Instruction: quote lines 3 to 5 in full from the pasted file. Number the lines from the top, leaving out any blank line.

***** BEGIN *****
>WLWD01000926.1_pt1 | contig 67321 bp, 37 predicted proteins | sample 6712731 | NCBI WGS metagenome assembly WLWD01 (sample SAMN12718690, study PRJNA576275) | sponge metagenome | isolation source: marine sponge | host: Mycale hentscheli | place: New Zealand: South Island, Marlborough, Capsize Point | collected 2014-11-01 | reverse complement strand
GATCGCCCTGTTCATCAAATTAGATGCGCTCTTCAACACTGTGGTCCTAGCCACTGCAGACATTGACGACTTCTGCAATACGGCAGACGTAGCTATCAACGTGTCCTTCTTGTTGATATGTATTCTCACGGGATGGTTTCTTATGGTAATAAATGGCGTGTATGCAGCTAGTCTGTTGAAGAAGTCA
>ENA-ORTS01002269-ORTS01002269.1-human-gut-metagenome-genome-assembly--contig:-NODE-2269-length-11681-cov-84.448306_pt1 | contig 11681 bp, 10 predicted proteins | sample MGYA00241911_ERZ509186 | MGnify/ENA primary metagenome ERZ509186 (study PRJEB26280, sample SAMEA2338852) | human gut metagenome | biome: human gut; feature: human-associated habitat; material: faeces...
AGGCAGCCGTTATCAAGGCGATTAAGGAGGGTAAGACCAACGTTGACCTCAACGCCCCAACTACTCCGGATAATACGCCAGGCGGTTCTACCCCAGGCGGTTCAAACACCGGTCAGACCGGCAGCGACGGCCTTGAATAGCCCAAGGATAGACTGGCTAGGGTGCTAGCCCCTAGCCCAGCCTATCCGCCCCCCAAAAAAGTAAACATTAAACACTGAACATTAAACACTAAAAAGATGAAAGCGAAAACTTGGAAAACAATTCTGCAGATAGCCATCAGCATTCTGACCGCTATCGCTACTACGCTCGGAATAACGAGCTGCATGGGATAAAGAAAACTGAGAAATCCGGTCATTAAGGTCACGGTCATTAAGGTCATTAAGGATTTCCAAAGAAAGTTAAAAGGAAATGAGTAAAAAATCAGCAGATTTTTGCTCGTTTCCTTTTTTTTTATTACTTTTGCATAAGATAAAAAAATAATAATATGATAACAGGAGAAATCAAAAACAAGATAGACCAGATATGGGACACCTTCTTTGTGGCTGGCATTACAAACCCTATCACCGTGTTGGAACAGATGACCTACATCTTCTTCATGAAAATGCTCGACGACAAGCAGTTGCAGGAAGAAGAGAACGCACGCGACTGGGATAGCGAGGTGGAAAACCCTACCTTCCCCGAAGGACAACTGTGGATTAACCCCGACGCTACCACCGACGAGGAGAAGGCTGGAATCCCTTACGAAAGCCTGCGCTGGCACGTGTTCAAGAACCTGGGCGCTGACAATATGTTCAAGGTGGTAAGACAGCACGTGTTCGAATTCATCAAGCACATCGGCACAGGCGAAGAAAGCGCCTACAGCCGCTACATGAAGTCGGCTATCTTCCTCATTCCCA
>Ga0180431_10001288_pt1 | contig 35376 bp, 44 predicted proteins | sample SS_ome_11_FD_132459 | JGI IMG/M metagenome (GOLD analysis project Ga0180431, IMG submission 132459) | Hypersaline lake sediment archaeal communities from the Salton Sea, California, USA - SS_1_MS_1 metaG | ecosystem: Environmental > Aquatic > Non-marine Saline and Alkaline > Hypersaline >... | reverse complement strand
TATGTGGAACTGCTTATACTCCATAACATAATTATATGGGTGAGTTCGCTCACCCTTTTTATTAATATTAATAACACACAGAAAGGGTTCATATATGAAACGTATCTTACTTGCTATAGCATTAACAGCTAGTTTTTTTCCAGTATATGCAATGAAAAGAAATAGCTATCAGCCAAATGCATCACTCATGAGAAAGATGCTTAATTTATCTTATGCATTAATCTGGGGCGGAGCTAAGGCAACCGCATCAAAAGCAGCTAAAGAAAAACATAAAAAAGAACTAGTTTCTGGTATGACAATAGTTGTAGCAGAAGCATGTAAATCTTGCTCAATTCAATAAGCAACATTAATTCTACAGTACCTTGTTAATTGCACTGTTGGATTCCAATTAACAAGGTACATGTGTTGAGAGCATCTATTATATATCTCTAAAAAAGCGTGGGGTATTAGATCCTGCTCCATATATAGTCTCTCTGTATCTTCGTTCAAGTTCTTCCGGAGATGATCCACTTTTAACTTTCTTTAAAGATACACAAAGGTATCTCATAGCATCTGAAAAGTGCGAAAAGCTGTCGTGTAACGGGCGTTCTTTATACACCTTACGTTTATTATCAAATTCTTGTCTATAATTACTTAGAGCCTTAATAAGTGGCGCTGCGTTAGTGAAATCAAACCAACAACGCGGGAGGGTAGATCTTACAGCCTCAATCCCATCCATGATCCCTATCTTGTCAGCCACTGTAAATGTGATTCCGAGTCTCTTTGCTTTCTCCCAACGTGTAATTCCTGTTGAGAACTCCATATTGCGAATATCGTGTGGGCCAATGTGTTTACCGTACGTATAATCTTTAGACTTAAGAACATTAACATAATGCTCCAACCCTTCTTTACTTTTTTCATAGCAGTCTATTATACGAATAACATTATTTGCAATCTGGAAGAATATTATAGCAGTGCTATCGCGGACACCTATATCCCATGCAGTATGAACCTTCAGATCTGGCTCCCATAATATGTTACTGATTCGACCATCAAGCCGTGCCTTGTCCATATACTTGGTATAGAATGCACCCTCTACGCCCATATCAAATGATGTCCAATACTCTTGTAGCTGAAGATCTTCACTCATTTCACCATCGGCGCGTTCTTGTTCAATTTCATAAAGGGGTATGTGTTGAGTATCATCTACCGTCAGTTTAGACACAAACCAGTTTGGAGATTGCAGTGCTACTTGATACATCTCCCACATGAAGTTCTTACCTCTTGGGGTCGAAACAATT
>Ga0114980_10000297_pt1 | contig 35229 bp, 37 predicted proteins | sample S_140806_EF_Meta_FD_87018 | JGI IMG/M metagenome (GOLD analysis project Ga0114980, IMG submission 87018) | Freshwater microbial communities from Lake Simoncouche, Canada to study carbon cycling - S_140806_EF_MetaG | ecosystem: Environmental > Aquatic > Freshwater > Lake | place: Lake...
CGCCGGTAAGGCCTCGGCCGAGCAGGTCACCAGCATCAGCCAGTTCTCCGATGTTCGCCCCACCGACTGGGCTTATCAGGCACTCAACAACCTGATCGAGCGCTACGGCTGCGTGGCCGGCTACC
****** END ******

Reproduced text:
>ENA-ORTS01002269-ORTS01002269.1-human-gut-metagenome-genome-assembly--contig:-NODE-2269-length-11681-cov-84.448306_pt1 | contig 11681 bp, 10 predicted proteins | sample MGYA00241911_ERZ509186 | MGnify/ENA primary metagenome ERZ509186 (study PRJEB26280, sample SAMEA2338852) | human gut metagenome | biome: human gut; feature: human-associated habitat; material: faeces...
AGGCAGCCGTTATCAAGGCGATTAAGGAGGGTAAGACCAACGTTGACCTCAACGCCCCAACTACTCCGGATAATACGCCAGGCGGTTCTACCCCAGGCGGTTCAAACACCGGTCAGACCGGCAGCGACGGCCTTGAATAGCCCAAGGATAGACTGGCTAGGGTGCTAGCCCCTAGCCCAGCCTATCCGCCCCCCAAAAAAGTAAACATTAAACACTGAACATTAAACACTAAAAAGATGAAAGCGAAAACTTGGAAAACAATTCTGCAGATAGCCATCAGCATTCTGACCGCTATCGCTACTACGCTCGGAATAACGAGCTGCATGGGATAAAGAAAACTGAGAAATCCGGTCATTAAGGTCACGGTCATTAAGGTCATTAAGGATTTCCAAAGAAAGTTAAAAGGAAATGAGTAAAAAATCAGCAGATTTTTGCTCGTTTCCTTTTTTTTTATTACTTTTGCATAAGATAAAAAAATAATAATATGATAACAGGAGAAATCAAAAACAAGATAGACCAGATATGGGACACCTTCTTTGTGGCTGGCATTACAAACCCTATCACCGTGTTGGAACAGATGACCTACATCTTCTTCATGAAAATGCTCGACGACAAGCAGTTGCAGGAAGAAGAGAACGCACGCGACTGGGATAGCGAGGTGGAAAACCCTACCTTCCCCGAAGGACAACTGTGGATTAACCCCGACGCTACCACCGACGAGGAGAAGGCTGGAATCCCTTACGAAAGCCTGCGCTGGCACGTGTTCAAGAACCTGGGCGCTGACAATATGTTCAAGGTGGTAAGACAGCACGTGTTCGAATTCATCAAGCACATCGGCACAGGCGAAGAAAGCGCCTACAGCCGCTACATGAAGTCGGCTATCTTCCTCATTCCCA
>Ga0180431_10001288_pt1 | contig 35376 bp, 44 predicted proteins | sample SS_ome_11_FD_132459 | JGI IMG/M metagenome (GOLD analysis project Ga0180431, IMG submission 132459) | Hypersaline lake sediment archaeal communities from the Salton Sea, California, USA - SS_1_MS_1 metaG | ecosystem: Environmental > Aquatic > Non-marine Saline and Alkaline > Hypersaline >... | reverse complement strand